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Re: Hot-blooded marine reptiles
You're right, Dann, but you have to see the data presented in this paper
as additional evidence for endothermy in ichthyosaurs, plesiosaurs, and
Another interesting result is the body temperature variation within
Ichthyosauria, compared to plesiosaurs and mosasaurs. Also, given what
was known from ichthyosaur biology and functional anatomy, it was
expected to find a lower body temperature in *Mixosaurus* than in
Bristish thunnosaurs. These new results confirms this difference, even
if the effect of size is still poorly understood AFAIK.
I expect future comparisons with Triassic taxa such as Shastasauria
(*Shonisaurus* !), Eurhinosauria, or non-Ichthyosauria Ichthyopterygia
(*Utatsusaurus* or Grippidia).
Regarding endothermy, it should not be forgotten that ichthyosaur high
metabolic rates have probably been favoured by a global increase in size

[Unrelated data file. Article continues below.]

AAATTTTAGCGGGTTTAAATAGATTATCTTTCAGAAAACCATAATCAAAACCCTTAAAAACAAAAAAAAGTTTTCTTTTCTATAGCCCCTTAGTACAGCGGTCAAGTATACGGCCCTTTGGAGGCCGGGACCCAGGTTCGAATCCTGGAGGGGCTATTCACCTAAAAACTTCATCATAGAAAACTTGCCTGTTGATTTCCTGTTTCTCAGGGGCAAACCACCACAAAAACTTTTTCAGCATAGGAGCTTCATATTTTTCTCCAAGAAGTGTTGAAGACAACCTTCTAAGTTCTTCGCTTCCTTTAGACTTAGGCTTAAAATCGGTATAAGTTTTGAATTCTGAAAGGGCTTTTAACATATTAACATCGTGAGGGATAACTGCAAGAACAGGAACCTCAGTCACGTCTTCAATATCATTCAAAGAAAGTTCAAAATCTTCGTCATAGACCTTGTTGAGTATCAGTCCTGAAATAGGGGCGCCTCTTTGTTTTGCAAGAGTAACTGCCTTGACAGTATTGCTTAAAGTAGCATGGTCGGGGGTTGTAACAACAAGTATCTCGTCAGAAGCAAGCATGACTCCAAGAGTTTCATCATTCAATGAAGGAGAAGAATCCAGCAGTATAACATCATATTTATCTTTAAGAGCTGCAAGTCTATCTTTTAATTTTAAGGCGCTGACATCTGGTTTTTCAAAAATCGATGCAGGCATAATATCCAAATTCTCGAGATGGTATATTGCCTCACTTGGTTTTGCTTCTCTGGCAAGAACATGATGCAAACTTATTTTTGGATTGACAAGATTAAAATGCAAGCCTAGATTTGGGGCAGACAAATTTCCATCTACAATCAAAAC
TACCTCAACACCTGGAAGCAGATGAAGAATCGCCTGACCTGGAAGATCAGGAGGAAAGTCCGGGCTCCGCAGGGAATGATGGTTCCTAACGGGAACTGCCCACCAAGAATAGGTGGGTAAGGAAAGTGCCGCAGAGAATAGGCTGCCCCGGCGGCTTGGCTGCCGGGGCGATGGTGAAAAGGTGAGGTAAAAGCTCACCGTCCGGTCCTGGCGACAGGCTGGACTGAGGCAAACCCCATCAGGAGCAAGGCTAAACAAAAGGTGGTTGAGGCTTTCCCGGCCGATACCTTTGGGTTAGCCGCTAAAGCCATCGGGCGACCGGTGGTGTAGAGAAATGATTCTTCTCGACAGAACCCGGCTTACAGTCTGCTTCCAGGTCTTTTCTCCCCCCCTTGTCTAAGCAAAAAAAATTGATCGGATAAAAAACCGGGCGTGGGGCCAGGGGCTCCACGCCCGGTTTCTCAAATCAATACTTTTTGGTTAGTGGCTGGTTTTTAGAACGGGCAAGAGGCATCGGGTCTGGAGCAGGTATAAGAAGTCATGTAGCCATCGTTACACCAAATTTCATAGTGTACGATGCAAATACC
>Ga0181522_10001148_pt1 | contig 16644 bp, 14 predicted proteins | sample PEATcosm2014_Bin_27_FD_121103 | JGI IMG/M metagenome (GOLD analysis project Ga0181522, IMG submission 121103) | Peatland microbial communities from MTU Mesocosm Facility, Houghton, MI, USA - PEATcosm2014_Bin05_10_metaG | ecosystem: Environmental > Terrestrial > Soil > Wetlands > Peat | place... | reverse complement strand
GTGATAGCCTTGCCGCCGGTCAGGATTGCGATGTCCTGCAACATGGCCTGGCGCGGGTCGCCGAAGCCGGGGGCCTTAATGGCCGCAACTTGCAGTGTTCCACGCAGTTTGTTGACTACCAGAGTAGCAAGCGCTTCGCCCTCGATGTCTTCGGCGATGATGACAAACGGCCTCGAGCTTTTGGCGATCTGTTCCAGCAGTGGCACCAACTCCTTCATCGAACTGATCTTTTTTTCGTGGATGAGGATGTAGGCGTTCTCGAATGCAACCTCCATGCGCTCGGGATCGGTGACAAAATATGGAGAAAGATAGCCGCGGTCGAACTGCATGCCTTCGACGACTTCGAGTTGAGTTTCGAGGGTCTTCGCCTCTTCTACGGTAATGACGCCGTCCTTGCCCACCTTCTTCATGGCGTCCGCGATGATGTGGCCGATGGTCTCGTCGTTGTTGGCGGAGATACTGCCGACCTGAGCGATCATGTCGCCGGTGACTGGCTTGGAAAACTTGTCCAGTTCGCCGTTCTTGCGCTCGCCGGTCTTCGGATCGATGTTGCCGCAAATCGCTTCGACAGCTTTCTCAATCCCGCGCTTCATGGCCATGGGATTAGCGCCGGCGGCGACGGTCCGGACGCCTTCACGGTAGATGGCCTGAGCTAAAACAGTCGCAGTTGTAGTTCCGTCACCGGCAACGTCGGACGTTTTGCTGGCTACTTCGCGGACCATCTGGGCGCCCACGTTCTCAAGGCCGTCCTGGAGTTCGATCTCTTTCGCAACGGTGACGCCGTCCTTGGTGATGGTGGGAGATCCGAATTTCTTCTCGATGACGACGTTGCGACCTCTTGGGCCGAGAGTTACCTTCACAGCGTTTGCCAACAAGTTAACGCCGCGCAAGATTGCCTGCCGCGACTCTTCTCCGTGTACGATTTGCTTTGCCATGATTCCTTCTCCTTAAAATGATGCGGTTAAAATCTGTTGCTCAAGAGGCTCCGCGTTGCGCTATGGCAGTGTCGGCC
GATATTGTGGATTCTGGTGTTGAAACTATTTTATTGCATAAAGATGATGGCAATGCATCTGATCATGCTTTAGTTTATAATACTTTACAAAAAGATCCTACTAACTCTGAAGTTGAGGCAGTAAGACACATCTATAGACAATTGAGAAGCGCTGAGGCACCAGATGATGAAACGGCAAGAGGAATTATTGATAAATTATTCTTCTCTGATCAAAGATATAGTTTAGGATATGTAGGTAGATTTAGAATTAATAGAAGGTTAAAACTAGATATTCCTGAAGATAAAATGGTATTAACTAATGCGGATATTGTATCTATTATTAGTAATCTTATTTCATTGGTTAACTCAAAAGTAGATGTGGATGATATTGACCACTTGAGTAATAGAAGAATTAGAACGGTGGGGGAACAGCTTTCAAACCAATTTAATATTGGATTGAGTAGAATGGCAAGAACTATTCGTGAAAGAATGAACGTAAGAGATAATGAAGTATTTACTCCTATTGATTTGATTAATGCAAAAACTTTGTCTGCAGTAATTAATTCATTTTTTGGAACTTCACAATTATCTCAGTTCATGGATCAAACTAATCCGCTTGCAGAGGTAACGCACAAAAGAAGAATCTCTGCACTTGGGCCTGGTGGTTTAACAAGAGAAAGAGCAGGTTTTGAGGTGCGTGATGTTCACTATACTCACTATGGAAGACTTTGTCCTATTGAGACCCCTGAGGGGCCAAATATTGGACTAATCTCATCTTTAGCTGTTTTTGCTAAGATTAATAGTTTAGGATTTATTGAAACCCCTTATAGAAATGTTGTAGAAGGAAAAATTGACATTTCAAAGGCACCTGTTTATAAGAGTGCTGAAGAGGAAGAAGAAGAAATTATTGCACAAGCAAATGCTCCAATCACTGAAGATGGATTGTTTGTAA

during Triassic, leading to higher thermic inerty ("gigantothermy). And
that is why I am waiting eagerly for more investigations regarding giant
forms (*Shonisaurus* and his relative *Himalayasaurus*).
Dann Pigdon a écrit :
The idea of high body temperatures in extinct marine reptiles isn't a complete surprise. Tuna and
some sharks managed to maintain high internal temperatures by piping blood past their muscles
like a biological central heating system. 'Waste' heat from muscle activity is thus used to heat the
blood rather than actually being wasted.
Bluefin tuna have a particularly efficient thermoregulatory system that keeps their internal
temperature between 24 and 35 degrees celcius (depending on the temperature of the surrounding
water). Who needs endothermy when you've got your own built-in central heating?